And guess what? The author's gee-whiz tour of Iceland finds all sorts of wonderfully progressive policies. Paid family leave for daddies! Mandatory quotas for women! The world's first openly gay female head of state! Great schools filled with sensitive, caring social-pedagogues! And so on, and so on.

Many will remember probably the most stomach-turning piece of virtue-signaling the world has ever seen — the Facebook campaign in which 11,000 Icelanders volunteered their homes to Syrian refugees, under the founder's motto: "They are our future spouses, best friends, the next soul mate, a drummer for our children's band, the next colleague, Miss Iceland in 2022, the carpenter who finally finishes the bathroom, the cook in the cafeteria, a fireman, a television host. People of whom we'll never be able to say in the future: 'Your life is worth less than my life.'"

Are you dabbing the second tear of kitsch from your eyes yet?

But guess what? None of those 11,000 virtue-signalers ever had to make good on their promise, and of course they knew that full well, since the government has a cap of a whopping 500 refugees a year.

Whoops! Did I just write 500? Sorry, the actual number is 50. Fifty. Per year.

But the empty promises of all those smug Icelanders earned Iceland yet another round of fawning publicity. The article continues the typical litany of the nauseatingly goody-two-shoes oh-so-gentle progressive paradise:

Icelandic society is proactively striving for gender equality, which sits at the centre of progress, and there are policies in place to promote gender equality in all spheres of society. Many stepping stones have led to the current gender equality legislation, including the use of gender quotas. As proven by the need for affirmative action policies in the USA, we are not yet evolved enough to choose fairly of our own volition.

After this rather sinister aside, the author does point to some of the more gloomy facts about Iceland, including this: "Iceland recently outranked the US in adult obesity (67.1 percent of Icelandic adults are overweight or obese compared to 66.3 percent of US adults)." Ha! Take that, Icelandic self-image!

You know what Iceland is? Iceland is a rich American suburb. (Or a German suburb, for that matter.) The population of Iceland is a laughably miniscule 330,000 people. And Iceland is 93% Icelandic, and 98% Northern European. Further, Iceland's median national IQ is 101, placing it 6th in the world. If you go to any large well-off suburb of the United States, you will see Icelandic living conditions: orderly homes, quiet evenings, honest officials, clean schools, smart students, modern gender roles, almost no violence, nice people, organic food, wooden toys, recycling, wine importers, futuristic espresso machines, tasteful earth-toned natural-fiber clothing, clean-lined architecture, yoga studios, women earning more than men, soccer, the whole nine yards. The one difference will be that the American suburb, although majority white, will still be more ethnically diverse than the Nordic purist's fantasy of Iceland.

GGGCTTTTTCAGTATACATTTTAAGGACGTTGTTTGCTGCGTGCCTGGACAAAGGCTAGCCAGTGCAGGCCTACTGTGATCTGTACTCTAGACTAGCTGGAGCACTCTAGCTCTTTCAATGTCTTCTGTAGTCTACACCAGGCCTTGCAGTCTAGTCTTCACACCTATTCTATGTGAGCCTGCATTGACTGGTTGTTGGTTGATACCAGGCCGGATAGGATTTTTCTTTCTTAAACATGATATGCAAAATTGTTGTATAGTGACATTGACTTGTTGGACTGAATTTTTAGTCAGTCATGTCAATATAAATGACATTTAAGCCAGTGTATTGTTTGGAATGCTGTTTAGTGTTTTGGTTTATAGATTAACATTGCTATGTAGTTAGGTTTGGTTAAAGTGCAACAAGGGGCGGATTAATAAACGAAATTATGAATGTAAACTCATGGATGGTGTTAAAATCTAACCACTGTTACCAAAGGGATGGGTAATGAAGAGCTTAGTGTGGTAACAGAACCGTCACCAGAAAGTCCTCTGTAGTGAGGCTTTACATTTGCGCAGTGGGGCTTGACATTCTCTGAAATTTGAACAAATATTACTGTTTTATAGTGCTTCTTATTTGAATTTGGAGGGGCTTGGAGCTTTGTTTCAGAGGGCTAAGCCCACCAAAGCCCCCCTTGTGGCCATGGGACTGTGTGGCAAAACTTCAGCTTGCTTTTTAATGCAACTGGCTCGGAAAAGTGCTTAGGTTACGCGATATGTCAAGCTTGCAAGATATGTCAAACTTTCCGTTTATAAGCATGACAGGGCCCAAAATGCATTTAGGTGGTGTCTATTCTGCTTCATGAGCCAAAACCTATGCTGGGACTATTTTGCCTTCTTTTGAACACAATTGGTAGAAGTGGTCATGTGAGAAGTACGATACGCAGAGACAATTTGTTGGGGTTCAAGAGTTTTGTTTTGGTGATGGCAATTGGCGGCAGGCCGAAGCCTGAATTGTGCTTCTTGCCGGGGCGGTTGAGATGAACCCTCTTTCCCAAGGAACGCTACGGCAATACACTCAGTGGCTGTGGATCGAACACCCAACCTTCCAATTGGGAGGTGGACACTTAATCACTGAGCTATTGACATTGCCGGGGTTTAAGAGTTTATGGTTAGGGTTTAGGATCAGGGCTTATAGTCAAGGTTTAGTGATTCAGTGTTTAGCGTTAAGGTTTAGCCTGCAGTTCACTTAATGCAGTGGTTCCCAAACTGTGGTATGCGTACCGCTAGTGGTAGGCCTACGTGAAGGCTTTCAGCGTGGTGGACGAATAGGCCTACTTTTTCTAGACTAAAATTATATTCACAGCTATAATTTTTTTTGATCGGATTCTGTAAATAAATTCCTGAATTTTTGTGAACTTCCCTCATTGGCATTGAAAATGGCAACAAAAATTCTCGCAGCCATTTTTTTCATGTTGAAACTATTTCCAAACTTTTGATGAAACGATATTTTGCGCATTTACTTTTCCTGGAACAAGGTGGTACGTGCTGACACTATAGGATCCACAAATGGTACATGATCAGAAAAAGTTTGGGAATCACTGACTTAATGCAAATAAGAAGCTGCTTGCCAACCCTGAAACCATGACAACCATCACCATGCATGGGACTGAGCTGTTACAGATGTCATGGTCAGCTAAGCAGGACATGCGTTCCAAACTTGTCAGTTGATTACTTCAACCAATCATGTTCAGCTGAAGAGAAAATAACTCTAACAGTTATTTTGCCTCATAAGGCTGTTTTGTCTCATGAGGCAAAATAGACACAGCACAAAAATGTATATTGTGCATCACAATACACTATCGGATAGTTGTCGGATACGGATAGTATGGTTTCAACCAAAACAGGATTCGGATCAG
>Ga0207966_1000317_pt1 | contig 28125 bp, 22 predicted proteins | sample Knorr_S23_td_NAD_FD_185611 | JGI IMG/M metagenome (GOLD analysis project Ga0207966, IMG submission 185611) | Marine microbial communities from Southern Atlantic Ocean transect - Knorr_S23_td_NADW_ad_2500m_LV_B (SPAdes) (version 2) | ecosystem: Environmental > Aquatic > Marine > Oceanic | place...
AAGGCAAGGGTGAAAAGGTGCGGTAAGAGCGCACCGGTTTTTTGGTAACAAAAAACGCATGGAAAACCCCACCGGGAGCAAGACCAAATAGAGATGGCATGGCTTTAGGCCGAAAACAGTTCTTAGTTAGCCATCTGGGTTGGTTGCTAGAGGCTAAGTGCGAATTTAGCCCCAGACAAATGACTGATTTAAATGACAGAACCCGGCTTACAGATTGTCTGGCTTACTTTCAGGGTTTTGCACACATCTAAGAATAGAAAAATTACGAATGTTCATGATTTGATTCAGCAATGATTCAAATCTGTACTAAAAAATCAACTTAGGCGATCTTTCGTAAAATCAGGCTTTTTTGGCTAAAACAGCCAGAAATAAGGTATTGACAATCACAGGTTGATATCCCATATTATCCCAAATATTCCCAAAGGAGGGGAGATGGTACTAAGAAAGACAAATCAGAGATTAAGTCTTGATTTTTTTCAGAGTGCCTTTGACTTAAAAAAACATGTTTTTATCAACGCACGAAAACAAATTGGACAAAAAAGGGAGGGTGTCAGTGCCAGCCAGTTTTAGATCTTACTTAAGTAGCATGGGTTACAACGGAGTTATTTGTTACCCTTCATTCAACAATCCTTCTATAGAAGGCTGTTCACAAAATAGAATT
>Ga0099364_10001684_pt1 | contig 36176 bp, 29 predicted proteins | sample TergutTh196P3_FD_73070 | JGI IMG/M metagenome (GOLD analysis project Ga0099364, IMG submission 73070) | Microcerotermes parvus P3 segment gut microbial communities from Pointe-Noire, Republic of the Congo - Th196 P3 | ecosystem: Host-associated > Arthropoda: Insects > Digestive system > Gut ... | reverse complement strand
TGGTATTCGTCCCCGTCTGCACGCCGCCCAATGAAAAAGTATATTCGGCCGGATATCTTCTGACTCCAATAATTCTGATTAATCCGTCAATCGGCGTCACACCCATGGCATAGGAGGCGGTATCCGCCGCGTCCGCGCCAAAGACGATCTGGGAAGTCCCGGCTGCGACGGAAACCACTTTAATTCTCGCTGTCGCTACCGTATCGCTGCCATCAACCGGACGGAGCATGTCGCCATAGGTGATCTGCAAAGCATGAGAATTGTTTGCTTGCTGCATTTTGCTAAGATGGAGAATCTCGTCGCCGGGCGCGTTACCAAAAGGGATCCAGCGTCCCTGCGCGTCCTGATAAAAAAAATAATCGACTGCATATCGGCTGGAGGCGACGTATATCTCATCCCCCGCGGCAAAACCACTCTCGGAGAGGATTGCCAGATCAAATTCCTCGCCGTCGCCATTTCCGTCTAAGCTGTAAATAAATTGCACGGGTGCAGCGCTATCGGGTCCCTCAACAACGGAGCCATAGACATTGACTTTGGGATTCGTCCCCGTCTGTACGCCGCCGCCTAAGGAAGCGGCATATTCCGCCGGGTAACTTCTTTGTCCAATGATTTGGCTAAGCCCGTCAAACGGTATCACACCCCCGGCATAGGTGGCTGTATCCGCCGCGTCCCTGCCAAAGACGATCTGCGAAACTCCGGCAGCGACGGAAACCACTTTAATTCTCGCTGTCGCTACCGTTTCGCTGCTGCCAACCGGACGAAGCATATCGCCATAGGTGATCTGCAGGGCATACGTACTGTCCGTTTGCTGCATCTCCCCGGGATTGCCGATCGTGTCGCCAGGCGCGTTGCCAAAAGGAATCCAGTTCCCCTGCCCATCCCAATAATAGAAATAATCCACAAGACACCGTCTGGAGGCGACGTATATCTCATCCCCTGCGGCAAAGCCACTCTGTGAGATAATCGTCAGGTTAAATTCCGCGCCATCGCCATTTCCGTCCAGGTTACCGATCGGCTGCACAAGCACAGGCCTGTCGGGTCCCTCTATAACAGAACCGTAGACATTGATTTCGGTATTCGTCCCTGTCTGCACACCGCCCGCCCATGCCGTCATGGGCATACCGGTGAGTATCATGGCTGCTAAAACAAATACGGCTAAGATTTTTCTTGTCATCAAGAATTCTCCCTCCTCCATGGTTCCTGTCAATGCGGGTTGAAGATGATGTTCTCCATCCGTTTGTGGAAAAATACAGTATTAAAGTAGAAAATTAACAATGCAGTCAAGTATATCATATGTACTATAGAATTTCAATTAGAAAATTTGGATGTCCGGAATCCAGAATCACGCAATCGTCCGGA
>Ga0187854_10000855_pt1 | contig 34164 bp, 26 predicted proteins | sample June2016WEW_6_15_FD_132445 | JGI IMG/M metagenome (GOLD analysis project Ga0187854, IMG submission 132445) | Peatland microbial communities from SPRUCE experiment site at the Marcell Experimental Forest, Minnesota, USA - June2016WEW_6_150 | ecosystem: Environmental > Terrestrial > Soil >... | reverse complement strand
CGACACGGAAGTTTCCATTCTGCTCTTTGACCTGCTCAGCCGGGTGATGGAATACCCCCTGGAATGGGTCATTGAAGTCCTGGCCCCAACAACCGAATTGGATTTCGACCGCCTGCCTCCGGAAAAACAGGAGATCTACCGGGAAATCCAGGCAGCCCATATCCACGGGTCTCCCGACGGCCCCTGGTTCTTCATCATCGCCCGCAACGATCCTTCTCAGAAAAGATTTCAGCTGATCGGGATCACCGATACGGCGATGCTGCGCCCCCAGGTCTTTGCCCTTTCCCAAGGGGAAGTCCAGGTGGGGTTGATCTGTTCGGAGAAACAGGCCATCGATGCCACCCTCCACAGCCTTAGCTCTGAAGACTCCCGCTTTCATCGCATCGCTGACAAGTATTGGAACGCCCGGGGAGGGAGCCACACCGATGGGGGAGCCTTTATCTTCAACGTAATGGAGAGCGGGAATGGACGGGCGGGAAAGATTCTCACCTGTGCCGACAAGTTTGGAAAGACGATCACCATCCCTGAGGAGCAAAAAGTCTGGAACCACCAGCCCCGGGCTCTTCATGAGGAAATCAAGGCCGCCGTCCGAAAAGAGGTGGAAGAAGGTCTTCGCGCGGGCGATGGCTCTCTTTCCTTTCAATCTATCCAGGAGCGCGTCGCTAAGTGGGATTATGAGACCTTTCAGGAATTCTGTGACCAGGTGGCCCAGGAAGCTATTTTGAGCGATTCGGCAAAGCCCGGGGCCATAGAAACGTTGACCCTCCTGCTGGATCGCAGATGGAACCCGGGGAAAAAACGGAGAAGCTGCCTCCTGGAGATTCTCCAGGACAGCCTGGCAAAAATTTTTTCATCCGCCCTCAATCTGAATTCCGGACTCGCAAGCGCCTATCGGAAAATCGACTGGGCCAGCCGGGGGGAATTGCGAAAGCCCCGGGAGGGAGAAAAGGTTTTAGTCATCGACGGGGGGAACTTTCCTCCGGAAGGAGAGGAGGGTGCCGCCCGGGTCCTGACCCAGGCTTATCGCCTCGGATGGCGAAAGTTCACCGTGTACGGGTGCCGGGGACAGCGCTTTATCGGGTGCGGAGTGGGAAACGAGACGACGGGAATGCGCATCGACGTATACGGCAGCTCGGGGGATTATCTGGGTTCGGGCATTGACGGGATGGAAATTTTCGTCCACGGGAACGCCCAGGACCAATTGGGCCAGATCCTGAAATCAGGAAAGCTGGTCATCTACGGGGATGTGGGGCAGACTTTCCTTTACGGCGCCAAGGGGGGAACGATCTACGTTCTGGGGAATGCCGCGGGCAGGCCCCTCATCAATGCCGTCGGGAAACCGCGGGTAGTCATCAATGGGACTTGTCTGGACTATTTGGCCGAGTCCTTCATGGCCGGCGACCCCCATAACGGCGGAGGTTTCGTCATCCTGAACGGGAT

Iceland is a fine place. I plan to visit one day, and I'm sure I'll be as enchanted as everyone else seems to be. But the world should stop looking at Iceland for lessons, because Iceland is a suburb, not a model society than can be replicated at will anywhere else.

Other Peoples’ Indians; or Why the Soviets Loved James Fenimore Cooper for All the Wrong Reasons

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The Paris Review is first mystified by the Soviet Union's love of American frontier novelist James Fenimore Cooper, but is soon set straight by someone who points to the ideological jockeying it represented:

I was perplexed to learn that the Soviet Union, in its waning days, produced a series of five vivid postage stamps devoted to James Fenimore Cooper’s Leatherstocking Tales. It seemed as if some lazy Soviet bureaucrat must’ve made a mistake. Why, after all, would the USSR want to commemorate some of the foundational texts of American lit, especially when Natty Bumppo stands as a paragon of rugged individualism? In other words, how had one of our folk heroes found an audience in a place where he should’ve been reviled?

Sandra Nickel, an author of young-adult novels, got the answer from her daughter’s Russian godmother, whose youth was apparently filled with totally authorized American classics:

Uncle Tom’s Cabin by Harriet Beecher Stowe, The Last of the Mohicans by James Fenimore Cooper, The Headless Horseman: A Strange Tale of Texas by Thomas Mayne Reid. Almost every Russian child had read these by the age of twelve—and read them more than once.

I am sure the Soviet state approved these books because of their propaganda value. Put together, these three volumes could portray Americans as slave-owning destroyers of Native Americans, who are bigoted against Mexicans. Racists, across the board, in other words.

Instead of finding the disgusting evidence of prejudice and imperialism, though, young Russian readers tended to see the novels as ripping good yarns, so much so that their characters were inducted into public life.

As I've said before and will say again, other people's Indians.